- Wealth PMS (50L+)
So my friend, let’s call him K, decided to go buy furniture and fixtures. He went to HomeTown and bought stuff worth Rs. 76021.
And then there was a Bajaj Finance advertisement that told him, oh, pay only 4% and get this on a loan!
So this is how they sold it to him.
Phenomenal deal, no?
K has to pay one advance installment – Rs. 6589, today. K’s EMI is just Rs. 6589 for 11 months. That’s a total of 72479, which along with the initial payment adds up to just Rs. 79068.
You think – I’m buying stuff worth 76,021 but it’s only going to cost me another Rs.3,000 or so to take it on a loan! That’s just 4% (3,000 on 76,000)
(Okay, there’s also a processing fee of Rs. 1,100 but that only takes the interest rate to about 5.4% which is still cool?)
But that’s not how it works under the layers. Think of it like this:
Here’s how it works:
Now how did we get to 8.7% as the interest rate?
We tried using 4%. At 4% the loan would be fully paid off just around month 10. In fact, at 4% your monthly EMI would only be Rs. 5,000 – a full Rs. 1589 less!
We increased the rate until the outstanding became exactly zero at the end of 11 months. Which gave us 8.7%. That’s what you pay.
Sure. But it’s not even 8.7%. It’s actually closer to 12%.
Because K had a processing fee of Rs. 1,100.
To get the loan he had to pay another Rs. 1100. Now let’s compare this to paying cash upfront. You would pay nothing – just the Rs. 76,021. Now you:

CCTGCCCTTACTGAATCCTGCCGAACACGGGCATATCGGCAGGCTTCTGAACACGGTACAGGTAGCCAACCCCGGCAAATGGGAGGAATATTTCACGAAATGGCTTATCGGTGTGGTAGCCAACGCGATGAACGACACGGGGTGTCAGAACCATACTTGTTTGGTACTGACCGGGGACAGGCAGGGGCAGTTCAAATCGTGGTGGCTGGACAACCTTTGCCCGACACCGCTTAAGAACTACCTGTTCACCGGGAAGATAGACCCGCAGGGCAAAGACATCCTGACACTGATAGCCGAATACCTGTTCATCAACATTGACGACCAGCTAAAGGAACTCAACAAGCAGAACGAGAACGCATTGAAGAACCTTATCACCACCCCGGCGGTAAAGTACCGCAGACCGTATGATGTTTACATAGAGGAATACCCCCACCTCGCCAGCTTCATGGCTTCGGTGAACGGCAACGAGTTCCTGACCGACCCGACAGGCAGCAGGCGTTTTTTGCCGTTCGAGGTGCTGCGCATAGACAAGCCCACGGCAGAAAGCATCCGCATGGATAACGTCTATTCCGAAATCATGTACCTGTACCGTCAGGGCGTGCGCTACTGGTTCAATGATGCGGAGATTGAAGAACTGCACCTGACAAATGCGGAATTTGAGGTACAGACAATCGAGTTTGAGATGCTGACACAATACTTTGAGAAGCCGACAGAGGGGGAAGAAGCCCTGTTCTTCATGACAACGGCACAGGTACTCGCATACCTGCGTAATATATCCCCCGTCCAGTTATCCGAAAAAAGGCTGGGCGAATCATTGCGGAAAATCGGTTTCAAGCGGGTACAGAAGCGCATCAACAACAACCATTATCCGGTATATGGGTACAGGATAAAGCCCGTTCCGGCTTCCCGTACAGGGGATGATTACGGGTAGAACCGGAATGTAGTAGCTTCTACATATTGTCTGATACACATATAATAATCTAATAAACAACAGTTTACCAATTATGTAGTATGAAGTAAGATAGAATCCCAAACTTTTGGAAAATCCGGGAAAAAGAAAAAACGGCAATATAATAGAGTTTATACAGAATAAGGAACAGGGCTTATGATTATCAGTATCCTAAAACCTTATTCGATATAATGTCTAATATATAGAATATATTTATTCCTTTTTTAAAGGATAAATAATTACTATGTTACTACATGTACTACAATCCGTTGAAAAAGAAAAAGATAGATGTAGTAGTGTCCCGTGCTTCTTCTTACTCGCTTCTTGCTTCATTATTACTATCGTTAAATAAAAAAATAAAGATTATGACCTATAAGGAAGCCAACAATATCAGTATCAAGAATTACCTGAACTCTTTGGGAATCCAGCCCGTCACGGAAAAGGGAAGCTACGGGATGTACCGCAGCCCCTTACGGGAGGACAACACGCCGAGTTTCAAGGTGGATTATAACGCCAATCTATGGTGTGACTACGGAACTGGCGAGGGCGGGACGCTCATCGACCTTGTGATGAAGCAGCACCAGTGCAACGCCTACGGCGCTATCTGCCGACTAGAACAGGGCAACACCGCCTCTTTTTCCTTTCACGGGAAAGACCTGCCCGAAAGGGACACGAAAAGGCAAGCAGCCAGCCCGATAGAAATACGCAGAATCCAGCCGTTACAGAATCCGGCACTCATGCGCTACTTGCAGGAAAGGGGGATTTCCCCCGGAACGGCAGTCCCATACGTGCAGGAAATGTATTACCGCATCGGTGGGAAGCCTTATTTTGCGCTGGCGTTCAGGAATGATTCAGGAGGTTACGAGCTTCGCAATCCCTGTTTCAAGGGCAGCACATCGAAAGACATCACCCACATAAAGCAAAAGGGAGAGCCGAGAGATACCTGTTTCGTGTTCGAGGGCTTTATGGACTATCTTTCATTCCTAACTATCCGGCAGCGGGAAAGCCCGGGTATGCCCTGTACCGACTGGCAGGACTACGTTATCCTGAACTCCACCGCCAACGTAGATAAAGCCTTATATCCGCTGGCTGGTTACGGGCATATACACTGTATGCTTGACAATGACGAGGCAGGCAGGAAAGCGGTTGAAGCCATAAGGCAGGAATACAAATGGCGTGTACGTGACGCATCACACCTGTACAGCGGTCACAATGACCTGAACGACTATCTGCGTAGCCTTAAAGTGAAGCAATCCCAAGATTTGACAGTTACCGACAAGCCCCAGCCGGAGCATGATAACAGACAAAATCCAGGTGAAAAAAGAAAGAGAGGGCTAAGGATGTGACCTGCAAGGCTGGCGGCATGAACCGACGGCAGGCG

Using the same calculation as above, we realize that K actually paid 12% for the loan.
The finance folks here will complain that oh, you’re not ACTUALLY paying 12%, because the processing fee is just a fee and so on.
But it’s 12% really. Here’s why:
If you had Rs. 76021 and instead of taking a loan you kept the money (minus initial EMI etc) in a bank deposit or mutual fund, you would need an interest rate of 11.94% to actually pay this loan back at 6589 per month.
That’s why it’s 12%. The effective cost of capital, to you, is that much.
Note: It’s actually even higher if you have money in fixed deposits – because you’ll pay tax on the interest you earn, and cannot offset it against the interest you pay. It’s a mess and the salaried individual is the worst off in this debate.
Is Bajaj Finance making a killing? Well, they get the money from you. They also get a discount from the folks that sell you the furniture. And they pay out part of the “processing fee” as a commission to the agent. For them, net of everything, they probably rake in 15% or so. Which isn’t too bad, so one might just buy their shares. Also people love to hear 4% because it’s darn difficult to realize it’s 12%.
This might still be useful because there are hardly any easy sources of loans that give you this cash at 12% or less.
We went to a Bankbazaar and put the amount in – for a 1 year loan of Rs. 76,000 you will pay just a little more (at 12.50%) per year. Notice that the numbers here look very close to the Bajaj Finance deal – only that the banks don’t pretend it’s 4%!
(They can’t. The RBI doesn’t allow them to. Bajaj Finance is an NBFC so they get to do these things)
(If you don’t mind the extra interest cost, banks love it when you take loans and repay them – they then give you future loans at 0% processing fees and/or lower interest.)
In reality, the 4% loan isn’t 4% – it’s actually 12%. But it still may be the lowest loan amount you can get if you don’t have the money. If you have the money, unless you’re getting a whopping 12% from it, it’s better to use your credit card, get some points, and pay off the credit card bill with the money.
Disclosure: Author owns some shares of Bajaj Finance. Author wishes he had a lot more shares, dammit.